27. The video encoding device of
28. The video encoding device of
This present application claims the benefit of U.S. Provisional Application No. 60/719,891, filed on Sep. 22, 2005, and assigned to the assignee hereof, which is hereby incorporated herein by reference in its entirety.
This patent application is related to the United States Patent Application entitled “Motion Estimation Techniques for Video Encoding,” having Ser. No. 11/008,699, filed on Nov. 08, 2004, (Attorney Docket No. 040743) and assigned to the assignee hereof, which is hereby incorporated herein by reference in its entirety.
What is described herein relates to digital video processing and, more particularly, encoding of video sequences.
Digital video capabilities can be incorporated into a wide range of devices, including digital televisions, digital direct broadcast systems, wireless communication devices, personal digital assistants (PDAs), laptop computers, desktop computers, digital cameras, digital recording devices, cellular or satellite radio telephones, and the like. Digital video devices can provide significant improvements over conventional analog video systems in creating, modifying, transmitting, storing, recording and playing full motion video sequences.
A number of different video encoding standards have been established for encoding digital video sequences. The Moving Picture Experts Group (MPEG), for example, has developed a number of standards including MPEG-1, MPEG-2 and MPEG-4. Other standards include the International Telecommunication Union (ITU) H.263 standard, QuickTime™ technology developed by Apple Computer of Cupertino Calif., Video for Windows™ developed by Microsoft Corporation of Redmond, Wash., Indeo™ developed by Intel Corporation, RealVideo™ from RealNetworks, Inc. of Seattle, Wash., and Cinepak™ developed by SuperMac, Inc. New standards continue to emerge and evolve, including the ITU H.264 standard and a number of proprietary standards.
Many video encoding standards allow for improved transmission rates of video sequences by encoding data in a compressed fashion. Compression can reduce the overall amount of data that needs to be transmitted for effective transmission of video frames. Most video encoding standards, for example, utilize graphics and video compression techniques designed to facilitate video and image transmission over a narrower bandwidth than can be achieved without the compression.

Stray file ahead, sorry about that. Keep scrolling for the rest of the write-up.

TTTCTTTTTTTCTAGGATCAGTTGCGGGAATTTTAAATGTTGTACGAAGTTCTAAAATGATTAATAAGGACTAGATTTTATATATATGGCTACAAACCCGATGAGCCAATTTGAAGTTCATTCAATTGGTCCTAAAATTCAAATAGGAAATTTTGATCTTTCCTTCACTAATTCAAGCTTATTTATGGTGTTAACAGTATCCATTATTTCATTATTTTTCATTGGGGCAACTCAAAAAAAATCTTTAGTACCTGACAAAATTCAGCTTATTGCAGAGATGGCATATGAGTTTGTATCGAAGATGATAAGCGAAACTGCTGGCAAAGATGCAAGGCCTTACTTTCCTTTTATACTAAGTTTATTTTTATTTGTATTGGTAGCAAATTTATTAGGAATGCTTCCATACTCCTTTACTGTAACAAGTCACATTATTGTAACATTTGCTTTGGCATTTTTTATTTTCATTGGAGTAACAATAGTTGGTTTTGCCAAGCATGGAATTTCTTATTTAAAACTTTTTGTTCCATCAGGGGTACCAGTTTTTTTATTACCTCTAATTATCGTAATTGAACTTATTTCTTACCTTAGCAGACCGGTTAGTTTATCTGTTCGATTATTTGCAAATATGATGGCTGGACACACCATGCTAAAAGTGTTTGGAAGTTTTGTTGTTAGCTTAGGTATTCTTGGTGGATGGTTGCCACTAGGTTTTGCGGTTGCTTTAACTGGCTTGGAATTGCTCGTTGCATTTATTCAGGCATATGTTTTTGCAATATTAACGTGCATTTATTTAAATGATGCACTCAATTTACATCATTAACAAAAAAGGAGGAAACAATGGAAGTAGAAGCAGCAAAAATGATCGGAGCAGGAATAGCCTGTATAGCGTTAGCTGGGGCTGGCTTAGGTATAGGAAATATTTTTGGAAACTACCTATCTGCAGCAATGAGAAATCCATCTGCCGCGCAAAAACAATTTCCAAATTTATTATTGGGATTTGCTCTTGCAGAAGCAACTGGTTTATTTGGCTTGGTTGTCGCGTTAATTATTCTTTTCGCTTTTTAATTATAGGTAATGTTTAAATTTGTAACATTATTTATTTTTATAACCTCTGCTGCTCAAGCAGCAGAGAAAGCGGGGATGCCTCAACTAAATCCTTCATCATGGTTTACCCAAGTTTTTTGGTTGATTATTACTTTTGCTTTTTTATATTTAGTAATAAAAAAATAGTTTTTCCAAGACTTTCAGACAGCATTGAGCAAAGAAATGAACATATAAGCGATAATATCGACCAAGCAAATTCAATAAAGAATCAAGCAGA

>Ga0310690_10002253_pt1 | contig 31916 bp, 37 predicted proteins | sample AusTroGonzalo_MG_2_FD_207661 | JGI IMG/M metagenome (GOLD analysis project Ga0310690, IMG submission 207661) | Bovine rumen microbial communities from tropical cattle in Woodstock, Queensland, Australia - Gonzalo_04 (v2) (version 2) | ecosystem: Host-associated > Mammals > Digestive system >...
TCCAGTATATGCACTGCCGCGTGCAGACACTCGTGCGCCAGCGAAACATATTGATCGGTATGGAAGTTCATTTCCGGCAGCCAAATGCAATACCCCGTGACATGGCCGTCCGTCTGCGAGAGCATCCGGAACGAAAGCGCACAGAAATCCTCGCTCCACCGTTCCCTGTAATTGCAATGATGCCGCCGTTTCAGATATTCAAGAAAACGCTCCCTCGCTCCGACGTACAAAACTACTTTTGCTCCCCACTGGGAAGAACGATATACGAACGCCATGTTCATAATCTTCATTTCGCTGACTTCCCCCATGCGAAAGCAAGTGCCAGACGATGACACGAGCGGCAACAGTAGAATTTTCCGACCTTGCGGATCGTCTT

The MPEG standards and the ITU H.263 and ITU H.264 standards, for example, support video encoding techniques that utilize similarities between successive video frames, referred to as temporal or inter-frame correlation, to provide inter-frame compression. The inter-frame compression techniques exploit data redundancy across frames by converting pixel-based representations of video frames to motion representations. In addition, some video encoding techniques may utilize similarities within frames, referred to as spatial or intra-frame correlation, to further compress the video frames.
In order to support compression, a digital video device includes an encoder for compressing digital video sequences, and a decoder for decompressing the digital video sequences. In many cases, the encoder and decoder form an integrated encoder/decoder (CODEC) that operates on blocks of pixels within frames that define the sequence of video images. In the International Telecommunication Union (ITU) H.264 standard, for example, the encoder typically divides a video frame to be transmitted into video blocks referred to as “macroblocks” (MB's) which may comprise 16 by 16 pixel arrays. The ITU H.264 standard supports 16 by 16 video blocks, 16 by 8 video blocks, 8 by 16 video blocks, 8 by 8 video blocks, 8 by 4 video blocks, 4 by 8 video blocks and 4 by 4 video blocks. Other standards may support differently sized video blocks.
For each video block in the video frame, an encoder searches similarly sized video blocks of one or more immediately preceding video frames (or subsequent frames) to identify the most similar video block, referred to as the “best prediction block.” The process of comparing a current video block to video blocks of other frames is generally referred to as motion estimation. Once a “best prediction block” is identified for a video block, the encoder can encode the differences between the current video block and the best prediction block. This process of encoding the differences between the current video block and the best prediction block includes a process referred to as motion compensation. Motion compensation comprises a process of creating a difference block, indicative of the differences between the current video block to be encoded and the best prediction block. Motion compensation usually refers to the act of fetching the best prediction block using a motion vector, and then subtracting the best prediction block from an input block to generate a difference block.